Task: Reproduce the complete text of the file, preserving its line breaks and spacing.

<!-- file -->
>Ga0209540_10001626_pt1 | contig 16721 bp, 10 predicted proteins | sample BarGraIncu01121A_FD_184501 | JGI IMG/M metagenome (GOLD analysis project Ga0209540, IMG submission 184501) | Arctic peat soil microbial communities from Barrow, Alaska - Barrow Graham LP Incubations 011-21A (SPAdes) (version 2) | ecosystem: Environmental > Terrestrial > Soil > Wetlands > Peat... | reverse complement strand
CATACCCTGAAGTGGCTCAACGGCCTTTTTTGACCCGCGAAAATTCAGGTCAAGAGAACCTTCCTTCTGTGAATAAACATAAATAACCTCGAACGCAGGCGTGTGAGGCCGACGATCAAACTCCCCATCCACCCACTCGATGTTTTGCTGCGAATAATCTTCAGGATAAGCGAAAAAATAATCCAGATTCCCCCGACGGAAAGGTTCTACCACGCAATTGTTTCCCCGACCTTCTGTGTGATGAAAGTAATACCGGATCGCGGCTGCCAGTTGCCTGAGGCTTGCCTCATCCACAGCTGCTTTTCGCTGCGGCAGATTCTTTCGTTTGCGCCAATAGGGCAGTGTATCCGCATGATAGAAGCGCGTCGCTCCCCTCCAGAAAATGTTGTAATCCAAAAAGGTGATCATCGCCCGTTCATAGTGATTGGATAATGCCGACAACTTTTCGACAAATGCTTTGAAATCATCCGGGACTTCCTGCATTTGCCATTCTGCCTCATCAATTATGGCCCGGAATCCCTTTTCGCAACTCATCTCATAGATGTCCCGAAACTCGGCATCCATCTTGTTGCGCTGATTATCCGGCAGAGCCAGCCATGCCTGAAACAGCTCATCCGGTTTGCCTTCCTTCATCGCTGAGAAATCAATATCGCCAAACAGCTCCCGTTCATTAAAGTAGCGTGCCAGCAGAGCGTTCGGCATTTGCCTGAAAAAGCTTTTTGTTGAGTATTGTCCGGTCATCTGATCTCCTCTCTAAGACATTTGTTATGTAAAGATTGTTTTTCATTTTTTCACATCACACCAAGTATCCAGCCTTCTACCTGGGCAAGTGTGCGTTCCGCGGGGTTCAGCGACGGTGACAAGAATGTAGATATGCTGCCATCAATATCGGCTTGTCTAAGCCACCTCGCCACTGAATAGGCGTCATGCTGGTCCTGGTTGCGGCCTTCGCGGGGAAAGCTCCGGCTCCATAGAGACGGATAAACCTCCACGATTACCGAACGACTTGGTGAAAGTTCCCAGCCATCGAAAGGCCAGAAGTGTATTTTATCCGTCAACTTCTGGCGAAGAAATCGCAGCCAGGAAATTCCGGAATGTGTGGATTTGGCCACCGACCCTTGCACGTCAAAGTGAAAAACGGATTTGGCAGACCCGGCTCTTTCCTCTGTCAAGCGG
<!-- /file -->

>Ga0209540_10001626_pt1 | contig 16721 bp, 10 predicted proteins | sample BarGraIncu01121A_FD_184501 | JGI IMG/M metagenome (GOLD analysis project Ga0209540, IMG submission 184501) | Arctic peat soil microbial communities from Barrow, Alaska - Barrow Graham LP Incubations 011-21A (SPAdes) (version 2) | ecosystem: Environmental > Terrestrial > Soil > Wetlands > Peat... | reverse complement strand
CATACCCTGAAGTGGCTCAACGGCCTTTTTTGACCCGCGAAAATTCAGGTCAAGAGAACCTTCCTTCTGTGAATAAACATAAATAACCTCGAACGCAGGCGTGTGAGGCCGACGATCAAACTCCCCATCCACCCACTCGATGTTTTGCTGCGAATAATCTTCAGGATAAGCGAAAAAATAATCCAGATTCCCCCGACGGAAAGGTTCTACCACGCAATTGTTTCCCCGACCTTCTGTGTGATGAAAGTAATACCGGATCGCGGCTGCCAGTTGCCTGAGGCTTGCCTCATCCACAGCTGCTTTTCGCTGCGGCAGATTCTTTCGTTTGCGCCAATAGGGCAGTGTATCCGCATGATAGAAGCGCGTCGCTCCCCTCCAGAAAATGTTGTAATCCAAAAAGGTGATCATCGCCCGTTCATAGTGATTGGATAATGCCGACAACTTTTCGACAAATGCTTTGAAATCATCCGGGACTTCCTGCATTTGCCATTCTGCCTCATCAATTATGGCCCGGAATCCCTTTTCGCAACTCATCTCATAGATGTCCCGAAACTCGGCATCCATCTTGTTGCGCTGATTATCCGGCAGAGCCAGCCATGCCTGAAACAGCTCATCCGGTTTGCCTTCCTTCATCGCTGAGAAATCAATATCGCCAAACAGCTCCCGTTCATTAAAGTAGCGTGCCAGCAGAGCGTTCGGCATTTGCCTGAAAAAGCTTTTTGTTGAGTATTGTCCGGTCATCTGATCTCCTCTCTAAGACATTTGTTATGTAAAGATTGTTTTTCATTTTTTCACATCACACCAAGTATCCAGCCTTCTACCTGGGCAAGTGTGCGTTCCGCGGGGTTCAGCGACGGTGACAAGAATGTAGATATGCTGCCATCAATATCGGCTTGTCTAAGCCACCTCGCCACTGAATAGGCGTCATGCTGGTCCTGGTTGCGGCCTTCGCGGGGAAAGCTCCGGCTCCATAGAGACGGATAAACCTCCACGATTACCGAACGACTTGGTGAAAGTTCCCAGCCATCGAAAGGCCAGAAGTGTATTTTATCCGTCAACTTCTGGCGAAGAAATCGCAGCCAGGAAATTCCGGAATGTGTGGATTTGGCCACCGACCCTTGCACGTCAAAGTGAAAAACGGATTTGGCAGACCCGGCTCTTTCCTCTGTCAAGCGG